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cultivate themselves by reading spiritual books. In brief, they would serve as examples of saintly living for the faithful.20

The masses, meanwhile, would be educated by this new-model clergy, through the ceremonials ofliturgy, throughpreaching and catechesis, and, individually, through holy confession. Generations of Catholic reformers thought that such a better-educated laity would automatically withdraw from those popular religious practices and beliefs that were now clearly defined as superstitious, unruly, and even immoral. Popular devotion would be canalized into the norms and values that corresponded to the intellectual, emotional, and moral canons of the Catholic Reformation. With this in mind, popular devotion was encouraged, and new devotions were created, insofar as they could promote a better education for the people. Miracles that served the cause of the Catholic Reformation were readily promoted among the public, and a special category of Counter-Reformation saints arose, adapted to the new requirements of the Roman Catholic Church. New religious orders were created as bearers of this movement and each of them adopted its own pastoral strategy. The Jesuits, for instance, promoted in many different ways -including the use of traditional devotional practices - the cult of the saints of their Company: the founder Ignatius Loyola and the great missionary Francis Xavier, and also John Berchmans, Aloysius Gonzaga, and Stanislas Kostka, spiritual heroes and patron saints of the young. Most important in this respect were the confraternities for young people inside and outside the Jesuit colleges, where individuals were trained to imitate the virtues of the saintly heroes.21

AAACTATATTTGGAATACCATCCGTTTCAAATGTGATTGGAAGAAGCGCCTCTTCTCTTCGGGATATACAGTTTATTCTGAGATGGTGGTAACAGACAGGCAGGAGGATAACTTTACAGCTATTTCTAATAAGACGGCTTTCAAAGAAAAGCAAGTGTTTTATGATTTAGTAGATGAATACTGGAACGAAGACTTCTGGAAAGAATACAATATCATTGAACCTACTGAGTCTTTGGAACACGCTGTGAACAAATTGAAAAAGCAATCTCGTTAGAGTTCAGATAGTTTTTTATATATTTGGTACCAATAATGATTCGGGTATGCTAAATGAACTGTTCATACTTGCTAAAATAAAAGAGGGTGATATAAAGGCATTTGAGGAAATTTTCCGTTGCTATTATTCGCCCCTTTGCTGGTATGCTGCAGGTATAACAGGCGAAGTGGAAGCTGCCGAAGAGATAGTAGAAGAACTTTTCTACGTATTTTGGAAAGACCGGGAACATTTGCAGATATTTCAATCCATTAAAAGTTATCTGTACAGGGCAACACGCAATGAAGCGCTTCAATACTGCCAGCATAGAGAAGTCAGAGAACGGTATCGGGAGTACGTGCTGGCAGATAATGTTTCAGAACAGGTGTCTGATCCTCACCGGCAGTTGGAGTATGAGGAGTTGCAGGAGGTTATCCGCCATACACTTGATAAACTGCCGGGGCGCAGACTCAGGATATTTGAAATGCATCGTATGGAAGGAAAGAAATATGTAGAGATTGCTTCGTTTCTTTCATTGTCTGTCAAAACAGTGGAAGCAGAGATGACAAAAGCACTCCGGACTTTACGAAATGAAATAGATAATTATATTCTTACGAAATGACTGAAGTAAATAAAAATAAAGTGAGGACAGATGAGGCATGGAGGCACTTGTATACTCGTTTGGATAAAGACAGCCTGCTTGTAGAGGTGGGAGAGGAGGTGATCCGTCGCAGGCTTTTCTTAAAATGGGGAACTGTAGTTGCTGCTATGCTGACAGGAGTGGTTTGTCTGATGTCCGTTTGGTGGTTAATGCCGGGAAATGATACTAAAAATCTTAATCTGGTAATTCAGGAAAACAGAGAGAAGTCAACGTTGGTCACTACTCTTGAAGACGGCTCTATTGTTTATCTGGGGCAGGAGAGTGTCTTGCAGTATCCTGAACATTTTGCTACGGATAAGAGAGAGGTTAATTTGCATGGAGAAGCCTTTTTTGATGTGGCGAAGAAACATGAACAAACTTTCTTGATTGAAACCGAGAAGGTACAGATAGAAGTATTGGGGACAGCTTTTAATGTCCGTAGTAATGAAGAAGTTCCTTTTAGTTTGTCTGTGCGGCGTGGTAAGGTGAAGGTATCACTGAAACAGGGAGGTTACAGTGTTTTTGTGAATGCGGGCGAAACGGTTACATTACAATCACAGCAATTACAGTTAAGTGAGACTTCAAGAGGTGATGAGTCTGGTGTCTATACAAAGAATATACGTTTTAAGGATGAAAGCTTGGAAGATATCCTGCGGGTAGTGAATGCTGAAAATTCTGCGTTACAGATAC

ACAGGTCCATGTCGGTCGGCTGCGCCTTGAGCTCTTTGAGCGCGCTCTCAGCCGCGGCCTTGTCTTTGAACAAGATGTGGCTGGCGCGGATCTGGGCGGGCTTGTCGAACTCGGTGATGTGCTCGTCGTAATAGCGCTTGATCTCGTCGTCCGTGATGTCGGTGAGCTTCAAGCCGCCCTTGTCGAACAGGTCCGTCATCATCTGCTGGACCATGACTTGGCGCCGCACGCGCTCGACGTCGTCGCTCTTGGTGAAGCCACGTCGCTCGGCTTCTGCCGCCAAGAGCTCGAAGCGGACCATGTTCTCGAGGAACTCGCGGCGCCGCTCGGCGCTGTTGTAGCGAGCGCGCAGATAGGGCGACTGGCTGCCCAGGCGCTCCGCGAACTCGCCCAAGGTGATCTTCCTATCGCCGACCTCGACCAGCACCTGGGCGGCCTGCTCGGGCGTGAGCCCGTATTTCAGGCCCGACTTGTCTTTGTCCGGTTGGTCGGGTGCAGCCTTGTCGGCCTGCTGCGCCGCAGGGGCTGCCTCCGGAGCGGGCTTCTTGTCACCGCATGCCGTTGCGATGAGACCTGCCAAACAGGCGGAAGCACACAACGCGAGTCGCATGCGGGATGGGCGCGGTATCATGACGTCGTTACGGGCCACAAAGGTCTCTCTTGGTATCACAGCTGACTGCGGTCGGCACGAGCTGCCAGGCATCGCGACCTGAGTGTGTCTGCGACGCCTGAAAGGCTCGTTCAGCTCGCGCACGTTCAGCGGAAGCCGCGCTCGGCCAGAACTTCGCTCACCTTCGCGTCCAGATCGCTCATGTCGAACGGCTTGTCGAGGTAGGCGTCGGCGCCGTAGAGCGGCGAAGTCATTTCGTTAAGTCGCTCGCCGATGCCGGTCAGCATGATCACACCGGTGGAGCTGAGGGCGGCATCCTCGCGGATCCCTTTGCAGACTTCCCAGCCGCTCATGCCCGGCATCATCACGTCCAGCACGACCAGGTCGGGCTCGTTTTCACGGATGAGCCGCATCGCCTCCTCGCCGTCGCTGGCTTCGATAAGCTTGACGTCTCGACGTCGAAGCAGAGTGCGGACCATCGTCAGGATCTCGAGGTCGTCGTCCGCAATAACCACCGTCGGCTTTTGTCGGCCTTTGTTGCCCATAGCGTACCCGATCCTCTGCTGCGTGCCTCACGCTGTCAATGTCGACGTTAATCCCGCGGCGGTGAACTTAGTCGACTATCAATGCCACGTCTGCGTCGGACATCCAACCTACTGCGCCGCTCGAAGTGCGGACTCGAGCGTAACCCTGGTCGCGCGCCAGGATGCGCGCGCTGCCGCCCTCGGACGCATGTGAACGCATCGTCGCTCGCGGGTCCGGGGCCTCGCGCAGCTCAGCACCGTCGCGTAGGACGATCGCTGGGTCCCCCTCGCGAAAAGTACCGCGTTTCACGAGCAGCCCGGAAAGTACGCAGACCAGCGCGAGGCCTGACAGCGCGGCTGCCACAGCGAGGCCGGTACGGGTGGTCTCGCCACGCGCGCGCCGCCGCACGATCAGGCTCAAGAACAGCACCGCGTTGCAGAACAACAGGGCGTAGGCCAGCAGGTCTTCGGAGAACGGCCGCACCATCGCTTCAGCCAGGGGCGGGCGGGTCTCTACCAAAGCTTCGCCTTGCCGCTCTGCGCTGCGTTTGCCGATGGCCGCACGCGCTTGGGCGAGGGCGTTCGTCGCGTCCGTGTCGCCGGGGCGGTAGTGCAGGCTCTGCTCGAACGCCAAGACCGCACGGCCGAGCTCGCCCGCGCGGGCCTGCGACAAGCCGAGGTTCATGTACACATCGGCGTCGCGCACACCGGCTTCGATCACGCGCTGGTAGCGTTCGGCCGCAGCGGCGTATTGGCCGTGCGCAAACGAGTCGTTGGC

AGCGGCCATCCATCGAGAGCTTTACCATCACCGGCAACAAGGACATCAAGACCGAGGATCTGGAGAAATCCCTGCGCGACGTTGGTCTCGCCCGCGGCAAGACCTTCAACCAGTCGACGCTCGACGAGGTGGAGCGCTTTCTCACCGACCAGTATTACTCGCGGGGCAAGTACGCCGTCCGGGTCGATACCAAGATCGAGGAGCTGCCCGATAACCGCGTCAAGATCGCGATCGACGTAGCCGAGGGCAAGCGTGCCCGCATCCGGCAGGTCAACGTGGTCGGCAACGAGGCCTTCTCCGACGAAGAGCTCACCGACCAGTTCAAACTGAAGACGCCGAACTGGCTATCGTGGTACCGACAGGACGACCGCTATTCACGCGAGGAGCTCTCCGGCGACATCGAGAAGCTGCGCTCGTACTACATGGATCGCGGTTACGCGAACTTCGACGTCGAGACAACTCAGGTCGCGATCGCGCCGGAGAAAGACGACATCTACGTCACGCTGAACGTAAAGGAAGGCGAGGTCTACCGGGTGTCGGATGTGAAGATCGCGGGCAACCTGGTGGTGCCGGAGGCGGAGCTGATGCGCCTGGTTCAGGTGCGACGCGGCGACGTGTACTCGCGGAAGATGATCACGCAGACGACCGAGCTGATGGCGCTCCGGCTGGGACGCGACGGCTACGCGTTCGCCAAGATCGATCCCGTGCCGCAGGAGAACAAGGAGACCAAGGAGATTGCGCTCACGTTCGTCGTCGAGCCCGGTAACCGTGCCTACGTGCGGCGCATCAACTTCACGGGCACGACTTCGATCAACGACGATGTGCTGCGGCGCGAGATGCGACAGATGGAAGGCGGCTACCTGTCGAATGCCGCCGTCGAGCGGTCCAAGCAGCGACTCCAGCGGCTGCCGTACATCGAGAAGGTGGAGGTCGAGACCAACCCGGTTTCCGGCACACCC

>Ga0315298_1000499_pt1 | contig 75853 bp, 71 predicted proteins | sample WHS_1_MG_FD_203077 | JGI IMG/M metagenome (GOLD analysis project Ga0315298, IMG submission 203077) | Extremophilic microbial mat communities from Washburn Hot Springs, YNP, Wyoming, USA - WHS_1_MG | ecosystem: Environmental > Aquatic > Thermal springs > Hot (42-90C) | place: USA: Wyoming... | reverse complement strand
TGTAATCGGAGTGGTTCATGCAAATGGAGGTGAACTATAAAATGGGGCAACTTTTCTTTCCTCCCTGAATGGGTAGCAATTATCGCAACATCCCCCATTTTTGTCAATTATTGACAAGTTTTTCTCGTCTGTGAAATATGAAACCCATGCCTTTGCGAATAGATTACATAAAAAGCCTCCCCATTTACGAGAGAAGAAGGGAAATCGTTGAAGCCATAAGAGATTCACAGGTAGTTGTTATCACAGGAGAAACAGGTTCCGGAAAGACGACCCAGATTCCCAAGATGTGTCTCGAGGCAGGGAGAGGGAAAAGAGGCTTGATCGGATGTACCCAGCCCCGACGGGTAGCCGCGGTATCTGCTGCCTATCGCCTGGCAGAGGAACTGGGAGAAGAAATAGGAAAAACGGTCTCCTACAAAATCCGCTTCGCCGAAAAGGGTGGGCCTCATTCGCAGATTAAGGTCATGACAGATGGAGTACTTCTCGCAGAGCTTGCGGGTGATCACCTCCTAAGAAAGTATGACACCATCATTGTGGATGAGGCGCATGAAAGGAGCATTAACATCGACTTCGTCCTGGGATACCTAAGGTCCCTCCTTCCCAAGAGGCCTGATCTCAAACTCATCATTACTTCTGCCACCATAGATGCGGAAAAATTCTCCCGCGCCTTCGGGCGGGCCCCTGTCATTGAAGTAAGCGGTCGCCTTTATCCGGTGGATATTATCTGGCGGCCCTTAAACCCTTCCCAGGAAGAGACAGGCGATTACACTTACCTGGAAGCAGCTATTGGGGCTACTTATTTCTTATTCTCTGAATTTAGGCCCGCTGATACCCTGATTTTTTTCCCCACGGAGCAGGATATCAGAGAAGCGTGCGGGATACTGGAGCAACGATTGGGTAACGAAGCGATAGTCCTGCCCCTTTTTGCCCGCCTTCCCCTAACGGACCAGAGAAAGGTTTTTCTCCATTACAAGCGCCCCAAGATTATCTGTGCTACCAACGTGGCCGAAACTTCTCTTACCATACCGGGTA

Beside the continuous efforts at preaching and catechizing - expressed in innumerable collections ofsermons, preaching manuals, catechetical primers and prayer books for the laity - the Catholic Reformation was characterized by a strenuous and prolonged attempt to eradicate what was increasingly interpreted as the pagan, animistic mentality of the masses, especially in the countryside. This mentality was to be replaced by a new religious idiom, directed towards the internalization of religious experience.22 During the seventeenth and still more during the eighteenth century, the conviction grew that the laity, at least the lower social classes, had never really been Christianized, and that forbidden, sometimes even hidden forms of popular religion preserved pre-Christian forms of pagan folklore. These all had to be excised: sexual beliefs and customs, pre-nuptial intercourse, fertility rites, midsummer bonfires meant to conjure the forces of nature, and social rituals of the world turned upside down practised during Carnival, Epiphany, and other occasions.

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